Mineral Recycling Forum 2017 Review
Rotterdam was again the setting for IMFORMED’s second Mineral Recycling Forum last week, 7-8 March 2017, bringing together leading players in the fast evolving secondary raw materials sector.
A real buzz was felt among the delegates as they listened to experts presenting on a range of topical subjects followed by much discussion and networking during the coffee and lunch breaks.
Perhaps indicative of this Forum’s rationale and growing success, was the comment by Allan Bell, Process Materials Manager, Procurement at British Steel: “Programme items that appeared irrelevant to our industry still offered some food for thought for our by-products.”
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Such feedback has illustrated the gathering momentum of the industrial mineral recycling business, with common challenges and differing solutions offered whether dealing with slags, spent refractories, construction waste, or waste electrical and electronic equipment.
The upshot has been the emergence of new opportunities to develop mineral products from waste for a range of market applications.
The Circular Economy
Setting the scene in ideal fashion was Magnus Gislev, Policy Officer for Resource Efficiency and Raw Materials, DG GROW, European Commission (EC), with his overview presentation “EU policies on mineral recycling and the Circular Economy.”
Gislev set out the EC’s extensive raft of policies and initiatives with which to drive forward the transition towards a Circular Economy. Central to this is the €650m Horizon 2020 fund allocated for raw materials’ initiatives, including recycling. Also of note is the impending EU Critical Raw Materials update expected mid-2017.
Providing an international dimension, Gislev reminded of the output of the 2030 Sustainable Agenda, the Paris Agreement to combat climate change, and the G7 Alliance for Resource Efficiency.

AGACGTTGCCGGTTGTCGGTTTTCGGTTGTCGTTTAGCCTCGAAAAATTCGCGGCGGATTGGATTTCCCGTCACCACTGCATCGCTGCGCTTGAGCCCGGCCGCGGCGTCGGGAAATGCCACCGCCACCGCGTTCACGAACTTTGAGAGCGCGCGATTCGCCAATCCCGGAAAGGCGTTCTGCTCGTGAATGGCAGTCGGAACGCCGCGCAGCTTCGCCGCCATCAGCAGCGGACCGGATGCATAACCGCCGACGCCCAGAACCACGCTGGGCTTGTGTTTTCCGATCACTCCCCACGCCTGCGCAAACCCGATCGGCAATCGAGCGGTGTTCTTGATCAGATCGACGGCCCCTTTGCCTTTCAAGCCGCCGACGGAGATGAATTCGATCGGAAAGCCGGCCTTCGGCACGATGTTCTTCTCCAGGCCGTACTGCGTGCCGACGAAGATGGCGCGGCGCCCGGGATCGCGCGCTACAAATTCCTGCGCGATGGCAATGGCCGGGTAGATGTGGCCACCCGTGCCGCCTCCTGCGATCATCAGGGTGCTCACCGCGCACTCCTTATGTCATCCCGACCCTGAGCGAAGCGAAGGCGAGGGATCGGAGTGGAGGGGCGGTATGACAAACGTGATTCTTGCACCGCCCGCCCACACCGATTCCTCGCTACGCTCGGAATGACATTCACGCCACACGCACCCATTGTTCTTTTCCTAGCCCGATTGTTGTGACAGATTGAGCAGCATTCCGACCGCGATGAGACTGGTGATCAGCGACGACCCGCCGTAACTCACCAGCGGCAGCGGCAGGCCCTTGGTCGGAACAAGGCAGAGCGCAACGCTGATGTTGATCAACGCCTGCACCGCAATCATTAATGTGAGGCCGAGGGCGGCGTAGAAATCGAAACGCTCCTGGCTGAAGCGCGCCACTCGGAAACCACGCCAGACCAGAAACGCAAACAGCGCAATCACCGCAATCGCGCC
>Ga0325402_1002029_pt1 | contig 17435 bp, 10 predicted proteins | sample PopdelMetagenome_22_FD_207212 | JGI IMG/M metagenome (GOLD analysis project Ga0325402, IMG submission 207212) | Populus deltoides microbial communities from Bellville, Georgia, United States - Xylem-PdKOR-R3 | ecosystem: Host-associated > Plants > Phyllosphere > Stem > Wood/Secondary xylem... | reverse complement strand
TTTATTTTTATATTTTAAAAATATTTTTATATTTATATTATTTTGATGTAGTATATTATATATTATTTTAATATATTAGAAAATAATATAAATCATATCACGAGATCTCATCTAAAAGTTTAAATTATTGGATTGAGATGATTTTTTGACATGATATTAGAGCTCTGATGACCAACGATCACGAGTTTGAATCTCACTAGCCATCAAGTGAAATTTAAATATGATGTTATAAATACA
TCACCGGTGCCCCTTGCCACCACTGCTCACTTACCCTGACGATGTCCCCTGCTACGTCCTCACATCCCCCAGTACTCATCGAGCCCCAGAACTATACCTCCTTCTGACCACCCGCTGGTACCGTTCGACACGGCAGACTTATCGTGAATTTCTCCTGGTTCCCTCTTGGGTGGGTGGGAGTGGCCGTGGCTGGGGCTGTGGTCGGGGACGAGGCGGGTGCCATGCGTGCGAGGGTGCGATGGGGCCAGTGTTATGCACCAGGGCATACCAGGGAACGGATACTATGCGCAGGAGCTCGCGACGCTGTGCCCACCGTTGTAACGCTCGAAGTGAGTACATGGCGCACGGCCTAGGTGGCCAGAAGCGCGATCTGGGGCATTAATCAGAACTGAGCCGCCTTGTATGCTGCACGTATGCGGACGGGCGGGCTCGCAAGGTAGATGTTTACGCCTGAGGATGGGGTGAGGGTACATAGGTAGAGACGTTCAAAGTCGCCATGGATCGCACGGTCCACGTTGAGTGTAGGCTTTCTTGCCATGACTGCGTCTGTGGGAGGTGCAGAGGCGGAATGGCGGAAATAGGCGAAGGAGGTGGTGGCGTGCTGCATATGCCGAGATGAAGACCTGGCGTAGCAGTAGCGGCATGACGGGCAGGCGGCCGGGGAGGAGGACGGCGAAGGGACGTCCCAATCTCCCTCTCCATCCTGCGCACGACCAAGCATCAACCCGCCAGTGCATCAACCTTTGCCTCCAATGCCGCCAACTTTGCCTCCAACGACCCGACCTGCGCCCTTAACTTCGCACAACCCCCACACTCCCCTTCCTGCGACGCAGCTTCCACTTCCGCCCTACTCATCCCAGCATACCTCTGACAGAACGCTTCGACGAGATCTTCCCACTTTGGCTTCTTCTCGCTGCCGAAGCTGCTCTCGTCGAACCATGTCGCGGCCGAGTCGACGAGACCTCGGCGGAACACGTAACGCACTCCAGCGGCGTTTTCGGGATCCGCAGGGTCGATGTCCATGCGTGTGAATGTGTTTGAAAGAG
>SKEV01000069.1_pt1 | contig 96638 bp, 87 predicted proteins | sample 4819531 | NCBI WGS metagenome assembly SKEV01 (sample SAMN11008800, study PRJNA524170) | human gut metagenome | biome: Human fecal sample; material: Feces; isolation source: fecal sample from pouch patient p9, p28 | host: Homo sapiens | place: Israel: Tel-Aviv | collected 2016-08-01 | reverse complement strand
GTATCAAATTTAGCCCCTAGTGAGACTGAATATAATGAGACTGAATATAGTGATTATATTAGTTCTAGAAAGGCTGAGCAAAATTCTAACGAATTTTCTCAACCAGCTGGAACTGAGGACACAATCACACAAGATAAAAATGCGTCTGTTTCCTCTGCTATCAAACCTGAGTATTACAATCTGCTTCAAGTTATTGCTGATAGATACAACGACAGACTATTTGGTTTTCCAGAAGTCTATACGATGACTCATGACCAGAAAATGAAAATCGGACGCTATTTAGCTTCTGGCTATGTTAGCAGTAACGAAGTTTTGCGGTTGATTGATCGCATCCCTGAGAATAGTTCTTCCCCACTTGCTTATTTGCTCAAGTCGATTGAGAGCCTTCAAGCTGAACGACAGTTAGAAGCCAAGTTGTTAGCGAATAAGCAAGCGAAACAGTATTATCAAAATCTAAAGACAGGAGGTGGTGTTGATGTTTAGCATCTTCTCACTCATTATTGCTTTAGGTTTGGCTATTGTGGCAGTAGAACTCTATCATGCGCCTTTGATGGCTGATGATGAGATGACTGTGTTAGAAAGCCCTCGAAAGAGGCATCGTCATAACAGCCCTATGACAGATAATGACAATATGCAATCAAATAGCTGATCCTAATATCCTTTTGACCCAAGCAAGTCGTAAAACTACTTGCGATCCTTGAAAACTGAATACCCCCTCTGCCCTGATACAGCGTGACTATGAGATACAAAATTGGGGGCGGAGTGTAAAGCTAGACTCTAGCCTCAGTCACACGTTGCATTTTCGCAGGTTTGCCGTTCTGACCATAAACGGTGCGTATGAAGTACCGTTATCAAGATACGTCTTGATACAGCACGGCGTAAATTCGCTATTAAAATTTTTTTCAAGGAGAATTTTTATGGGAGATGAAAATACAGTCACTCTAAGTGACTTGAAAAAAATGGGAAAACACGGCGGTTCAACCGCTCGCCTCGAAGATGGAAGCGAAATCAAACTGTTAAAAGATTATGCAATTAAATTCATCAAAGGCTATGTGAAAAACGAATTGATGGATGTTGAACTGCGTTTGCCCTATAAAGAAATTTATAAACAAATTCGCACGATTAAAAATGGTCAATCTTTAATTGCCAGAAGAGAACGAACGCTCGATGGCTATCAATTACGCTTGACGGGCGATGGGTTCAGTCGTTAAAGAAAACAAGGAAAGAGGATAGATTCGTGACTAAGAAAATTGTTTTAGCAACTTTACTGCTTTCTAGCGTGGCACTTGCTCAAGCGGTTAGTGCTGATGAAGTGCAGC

Gislev underlined the role that must be played by industry: “Making the circular economy a reality will however require long-term involvement at all levels, from Member States, regions and cities, to businesses and citizens. Industry has a key role to play by making specific commitments to sustainable sourcing and cooperating across value chains.” he said.
One way to make such a commitment is within the European Innovation Partnership (EIP) on Raw Materials: already there are a staggering 123 Raw Materials Commitments, comprising 980 partners, with an indicative budget of around €2 billion.
This led neatly to “Strengthening the European raw materials value chain through recycling” by Dr Roland Gauss, Thematic Officer Substitution and Recycling, EIT RawMaterials GmbH.
EIT RawMaterials, launched and funded by the EC, is the largest consortium in the raw materials sector worldwide. It unites more than 100 partners – academic and research institutions as well as businesses – from more than 20 EU countries.
Gauss explained EIT RawMaterials’ mission is to boost competitiveness, growth and attractiveness of the European raw materials sector via radical innovation and guided entrepreneurship.
He outlined the work of several projects including the development of fly ash for the flame retardants market: FLAME FLy Ash to valuable MinErals. The aim of the project is to upscale Dusty Plasma Separator technology to unlock vast amounts of high value minerals from fly ashes.
Waste streams: construction, gypsum, glass
In “Waste-to-Product: how to recover value from waste”, Dr Liesbeth Horckmans, Researcher Sustainable Materials Management, VITO NV, explained how VITO was active in some 140 projects, mapping reuse possibilities from waste materials and developing technical solutions for mineral waste.
Horckmans shared results from REFRASORT, the automated sorting of refractory waste for high value recycling using a LIBS sensor based sorting system. Performance of the recycled refractory material was found to be equal or better than reference products.
Although a demonstration unit is operational, Horckmans acknowledged that some more work was required before it could be scaled up commercially in perhaps 2-3 years.
Construction and demolition waste (CDW) is one of the most important waste streams in the EU, with 500-1,000 million tpa generated, representing 31% of total waste production.
Horckmans also outlined the HISER project, part of Horizon 2020, Holistic Innovative Solutions for an Efficient Recycling of Valuable Raw Materials from Complex Construction and Demolition Waste.